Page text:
قالب وردپرس درنا توس
Home https://server7.kproxy.com/servlet/redirect.srv/sruj/smyrwpoii/p2/ Technology https://server7.kproxy.com/servlet/redirect.srv/sruj/smyrwpoii/p2/ Microsoft disabled some Windows 7 PCs with an update

Microsoft disabled some Windows 7 PCs with an update



Some Windows 7 admins have recently started their days with a rude awakening. They arrived to find out that many, in some cases, thousands of PCs, were no longer enabled. Fast sleuthing determined that the problem was newer Windows updates, KB4480870, and KB4480960.

Thousands of volume licensed machines were disabled

As described by Mary Jo Foley and Günter Born, a Windows 7 administrator arrived to find out that thousands of machines had been disabled and showed a "not genuine" error message. The problem seems to have started after installing KB971

033 in a monthly roll-up.

These particular machines are KMS enabled, a volume licensing option offered by Microsoft. KMS activation enables an administrator to enable many PCs conveniently by getting them to check in with a local server for a valid volume license key.

After the installation of the update, a problem occurred when a Windows 7 PC was checked in to the KMS server. The server sent a blacklisted error instead of the usual answer, and it resulted in a "non-genuine" message. As pointed out by Born, KB971033 is designed to validate standard Windows licenses and probably should never have made it to KMS PCs in the first place.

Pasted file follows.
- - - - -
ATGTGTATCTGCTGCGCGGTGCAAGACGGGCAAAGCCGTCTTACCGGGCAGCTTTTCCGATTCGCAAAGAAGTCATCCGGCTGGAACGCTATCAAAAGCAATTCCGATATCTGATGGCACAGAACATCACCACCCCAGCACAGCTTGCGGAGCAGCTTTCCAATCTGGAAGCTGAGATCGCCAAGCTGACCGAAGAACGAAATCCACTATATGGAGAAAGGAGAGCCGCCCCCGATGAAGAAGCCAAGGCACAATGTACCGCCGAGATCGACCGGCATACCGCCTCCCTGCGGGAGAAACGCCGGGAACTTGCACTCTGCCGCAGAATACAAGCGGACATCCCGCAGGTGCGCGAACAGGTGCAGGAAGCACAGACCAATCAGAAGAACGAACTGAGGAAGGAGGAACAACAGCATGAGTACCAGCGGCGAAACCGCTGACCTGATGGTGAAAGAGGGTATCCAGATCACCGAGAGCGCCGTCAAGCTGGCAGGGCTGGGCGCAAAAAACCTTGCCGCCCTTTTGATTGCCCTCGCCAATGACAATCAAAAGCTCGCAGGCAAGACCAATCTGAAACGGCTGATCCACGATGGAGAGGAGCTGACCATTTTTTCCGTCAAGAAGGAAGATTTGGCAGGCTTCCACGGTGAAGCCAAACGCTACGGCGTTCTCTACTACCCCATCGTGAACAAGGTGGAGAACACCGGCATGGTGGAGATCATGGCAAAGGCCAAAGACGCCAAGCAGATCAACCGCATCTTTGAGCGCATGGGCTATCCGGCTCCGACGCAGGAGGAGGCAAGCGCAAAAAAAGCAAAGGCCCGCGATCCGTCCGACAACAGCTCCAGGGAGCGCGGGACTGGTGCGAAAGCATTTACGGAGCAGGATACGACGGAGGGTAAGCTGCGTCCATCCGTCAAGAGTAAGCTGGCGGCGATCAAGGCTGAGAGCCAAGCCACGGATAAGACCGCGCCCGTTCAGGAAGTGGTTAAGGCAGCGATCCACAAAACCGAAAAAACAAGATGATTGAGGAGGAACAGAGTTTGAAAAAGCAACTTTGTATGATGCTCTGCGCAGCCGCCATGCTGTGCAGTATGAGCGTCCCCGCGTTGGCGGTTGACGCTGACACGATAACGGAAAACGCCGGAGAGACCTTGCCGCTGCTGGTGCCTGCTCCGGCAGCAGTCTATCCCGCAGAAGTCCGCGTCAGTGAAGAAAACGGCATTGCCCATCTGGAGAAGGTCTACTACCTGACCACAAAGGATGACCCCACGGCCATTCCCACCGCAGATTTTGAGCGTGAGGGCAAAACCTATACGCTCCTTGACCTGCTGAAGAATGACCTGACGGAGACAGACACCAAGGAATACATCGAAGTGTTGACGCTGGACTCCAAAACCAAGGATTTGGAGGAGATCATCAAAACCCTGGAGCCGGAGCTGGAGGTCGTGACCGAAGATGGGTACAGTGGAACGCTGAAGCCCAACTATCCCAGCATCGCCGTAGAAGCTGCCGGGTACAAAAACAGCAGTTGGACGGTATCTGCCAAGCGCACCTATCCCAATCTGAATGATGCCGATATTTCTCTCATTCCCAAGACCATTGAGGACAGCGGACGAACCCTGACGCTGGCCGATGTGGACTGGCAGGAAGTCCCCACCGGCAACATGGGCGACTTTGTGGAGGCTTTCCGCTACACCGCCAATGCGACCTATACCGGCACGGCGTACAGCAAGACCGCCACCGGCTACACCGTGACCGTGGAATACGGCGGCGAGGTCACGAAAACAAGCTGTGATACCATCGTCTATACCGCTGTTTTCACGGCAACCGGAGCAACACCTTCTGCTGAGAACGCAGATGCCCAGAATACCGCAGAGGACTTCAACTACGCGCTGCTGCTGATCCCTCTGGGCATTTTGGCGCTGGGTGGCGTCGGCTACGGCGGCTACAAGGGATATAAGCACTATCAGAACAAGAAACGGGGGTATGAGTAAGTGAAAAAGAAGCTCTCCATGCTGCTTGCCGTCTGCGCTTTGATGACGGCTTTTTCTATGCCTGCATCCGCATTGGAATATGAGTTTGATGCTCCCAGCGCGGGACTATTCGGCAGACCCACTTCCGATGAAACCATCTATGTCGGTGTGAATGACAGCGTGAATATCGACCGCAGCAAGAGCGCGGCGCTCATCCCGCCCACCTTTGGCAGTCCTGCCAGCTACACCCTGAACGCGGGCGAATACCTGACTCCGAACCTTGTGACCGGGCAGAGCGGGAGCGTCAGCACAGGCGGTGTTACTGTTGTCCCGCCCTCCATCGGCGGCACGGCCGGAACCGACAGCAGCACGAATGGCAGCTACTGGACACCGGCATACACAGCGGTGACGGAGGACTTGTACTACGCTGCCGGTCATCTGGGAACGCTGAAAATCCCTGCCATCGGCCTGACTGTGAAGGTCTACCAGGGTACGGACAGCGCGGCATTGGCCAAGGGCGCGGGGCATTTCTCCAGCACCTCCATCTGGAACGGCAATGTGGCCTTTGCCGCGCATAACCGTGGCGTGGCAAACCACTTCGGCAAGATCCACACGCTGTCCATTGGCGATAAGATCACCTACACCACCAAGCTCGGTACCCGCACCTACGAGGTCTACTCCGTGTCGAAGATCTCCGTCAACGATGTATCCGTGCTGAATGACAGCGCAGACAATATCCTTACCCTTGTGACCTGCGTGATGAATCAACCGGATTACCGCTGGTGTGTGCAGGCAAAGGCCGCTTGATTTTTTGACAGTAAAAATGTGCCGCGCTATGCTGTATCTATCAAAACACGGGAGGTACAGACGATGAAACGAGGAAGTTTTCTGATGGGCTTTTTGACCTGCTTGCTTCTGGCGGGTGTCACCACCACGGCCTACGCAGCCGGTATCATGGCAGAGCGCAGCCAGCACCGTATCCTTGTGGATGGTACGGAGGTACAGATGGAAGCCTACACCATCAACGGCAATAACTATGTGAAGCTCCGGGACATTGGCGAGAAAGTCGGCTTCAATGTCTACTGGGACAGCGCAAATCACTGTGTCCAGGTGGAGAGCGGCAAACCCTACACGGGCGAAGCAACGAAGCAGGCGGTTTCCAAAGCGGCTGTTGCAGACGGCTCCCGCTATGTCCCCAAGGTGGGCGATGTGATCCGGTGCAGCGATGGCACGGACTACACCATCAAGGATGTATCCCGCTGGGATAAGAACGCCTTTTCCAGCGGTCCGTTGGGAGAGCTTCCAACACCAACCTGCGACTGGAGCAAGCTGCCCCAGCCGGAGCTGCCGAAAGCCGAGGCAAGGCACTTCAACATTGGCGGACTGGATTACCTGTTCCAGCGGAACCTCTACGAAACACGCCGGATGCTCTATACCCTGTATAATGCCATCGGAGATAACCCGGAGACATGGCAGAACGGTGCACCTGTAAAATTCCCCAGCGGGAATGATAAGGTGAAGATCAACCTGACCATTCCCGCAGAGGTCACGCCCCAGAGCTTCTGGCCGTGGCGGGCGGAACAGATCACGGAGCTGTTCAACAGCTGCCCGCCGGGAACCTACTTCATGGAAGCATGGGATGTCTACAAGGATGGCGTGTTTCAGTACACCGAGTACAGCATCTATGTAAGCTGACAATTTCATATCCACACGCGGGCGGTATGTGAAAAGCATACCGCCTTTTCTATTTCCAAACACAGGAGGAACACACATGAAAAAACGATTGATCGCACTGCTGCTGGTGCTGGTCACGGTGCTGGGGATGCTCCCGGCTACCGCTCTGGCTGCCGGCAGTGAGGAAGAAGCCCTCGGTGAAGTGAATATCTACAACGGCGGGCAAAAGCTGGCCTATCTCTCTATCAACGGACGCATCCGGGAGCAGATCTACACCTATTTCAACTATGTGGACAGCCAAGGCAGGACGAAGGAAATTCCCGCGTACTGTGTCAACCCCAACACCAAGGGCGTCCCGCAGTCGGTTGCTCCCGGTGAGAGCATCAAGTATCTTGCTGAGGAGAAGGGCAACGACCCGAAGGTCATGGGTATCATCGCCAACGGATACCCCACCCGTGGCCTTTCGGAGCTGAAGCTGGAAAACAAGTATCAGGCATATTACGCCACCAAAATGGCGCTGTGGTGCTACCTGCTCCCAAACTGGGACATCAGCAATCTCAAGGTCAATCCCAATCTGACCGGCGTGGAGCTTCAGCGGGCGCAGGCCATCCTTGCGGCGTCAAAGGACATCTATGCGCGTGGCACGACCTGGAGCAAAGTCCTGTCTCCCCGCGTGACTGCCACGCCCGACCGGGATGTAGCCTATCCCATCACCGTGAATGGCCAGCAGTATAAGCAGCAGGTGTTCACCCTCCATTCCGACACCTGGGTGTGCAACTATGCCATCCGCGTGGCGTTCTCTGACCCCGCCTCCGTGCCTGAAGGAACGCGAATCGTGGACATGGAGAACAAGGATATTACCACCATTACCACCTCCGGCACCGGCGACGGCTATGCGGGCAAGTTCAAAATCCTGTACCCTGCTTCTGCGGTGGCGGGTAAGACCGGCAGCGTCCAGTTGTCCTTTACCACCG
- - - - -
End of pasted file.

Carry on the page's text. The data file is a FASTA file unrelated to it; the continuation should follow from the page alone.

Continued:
Microsoft has since recognized the problem and reversed the change. It also provided guidance on determining whether the machines have the update installed, and how to remove and re-enable.

Remote access is corrupted for some local users

Unfortunately, the problem does not stop there. At the same time, Microsoft broke the activation for legitimate PCs; It also remote accessed Windows Server 2008 R2 and Windows 7 PCs. This problem is limited to external connections from local users who are part of the local administrator group. Domain accounts and local accounts that are not local administrators are not affected.

Microsoft has recognized the problem, but only offers the solution that is using one of the above unaffected accounts.

Once again, Microsoft has released patches and updates that have broken parts of Windows. Considering how quickly an administrator found the source of the problem, it seems that Microsoft should do more testing before they are released. Unfortunately, Microsoft continues to treat its users as testers, so you probably shouldn't click the "Check for Updates" button.

Image Credit: RealVector / Shutterstock.com.


Source link